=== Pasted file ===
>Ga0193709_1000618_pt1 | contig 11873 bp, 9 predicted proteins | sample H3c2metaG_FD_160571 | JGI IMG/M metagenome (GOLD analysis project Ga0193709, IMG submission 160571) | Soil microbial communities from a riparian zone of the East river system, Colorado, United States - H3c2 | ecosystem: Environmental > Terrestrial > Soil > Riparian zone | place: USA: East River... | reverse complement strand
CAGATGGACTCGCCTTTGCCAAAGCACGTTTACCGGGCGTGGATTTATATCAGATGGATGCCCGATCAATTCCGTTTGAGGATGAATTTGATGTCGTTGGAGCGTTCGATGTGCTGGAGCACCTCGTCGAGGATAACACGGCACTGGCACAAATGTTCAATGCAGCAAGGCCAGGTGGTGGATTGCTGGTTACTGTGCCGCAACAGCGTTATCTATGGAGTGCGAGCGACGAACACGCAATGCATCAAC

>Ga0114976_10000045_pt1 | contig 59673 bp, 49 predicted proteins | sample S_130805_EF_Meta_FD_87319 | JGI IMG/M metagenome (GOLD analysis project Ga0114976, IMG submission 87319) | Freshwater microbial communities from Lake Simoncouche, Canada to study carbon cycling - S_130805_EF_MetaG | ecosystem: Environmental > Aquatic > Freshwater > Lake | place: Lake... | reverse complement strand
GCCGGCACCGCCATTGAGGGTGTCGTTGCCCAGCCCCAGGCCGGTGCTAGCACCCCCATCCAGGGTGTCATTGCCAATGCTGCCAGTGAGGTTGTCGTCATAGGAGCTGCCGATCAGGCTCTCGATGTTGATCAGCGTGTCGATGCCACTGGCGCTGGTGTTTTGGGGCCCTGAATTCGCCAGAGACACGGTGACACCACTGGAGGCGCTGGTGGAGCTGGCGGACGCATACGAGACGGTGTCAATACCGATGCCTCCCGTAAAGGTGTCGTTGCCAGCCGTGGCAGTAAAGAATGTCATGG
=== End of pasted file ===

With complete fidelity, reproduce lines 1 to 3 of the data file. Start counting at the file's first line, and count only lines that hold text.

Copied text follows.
>Ga0193709_1000618_pt1 | contig 11873 bp, 9 predicted proteins | sample H3c2metaG_FD_160571 | JGI IMG/M metagenome (GOLD analysis project Ga0193709, IMG submission 160571) | Soil microbial communities from a riparian zone of the East river system, Colorado, United States - H3c2 | ecosystem: Environmental > Terrestrial > Soil > Riparian zone | place: USA: East River... | reverse complement strand
CAGATGGACTCGCCTTTGCCAAAGCACGTTTACCGGGCGTGGATTTATATCAGATGGATGCCCGATCAATTCCGTTTGAGGATGAATTTGATGTCGTTGGAGCGTTCGATGTGCTGGAGCACCTCGTCGAGGATAACACGGCACTGGCACAAATGTTCAATGCAGCAAGGCCAGGTGGTGGATTGCTGGTTACTGTGCCGCAACAGCGTTATCTATGGAGTGCGAGCGACGAACACGCAATGCATCAAC

>Ga0114976_10000045_pt1 | contig 59673 bp, 49 predicted proteins | sample S_130805_EF_Meta_FD_87319 | JGI IMG/M metagenome (GOLD analysis project Ga0114976, IMG submission 87319) | Freshwater microbial communities from Lake Simoncouche, Canada to study carbon cycling - S_130805_EF_MetaG | ecosystem: Environmental > Aquatic > Freshwater > Lake | place: Lake... | reverse complement strand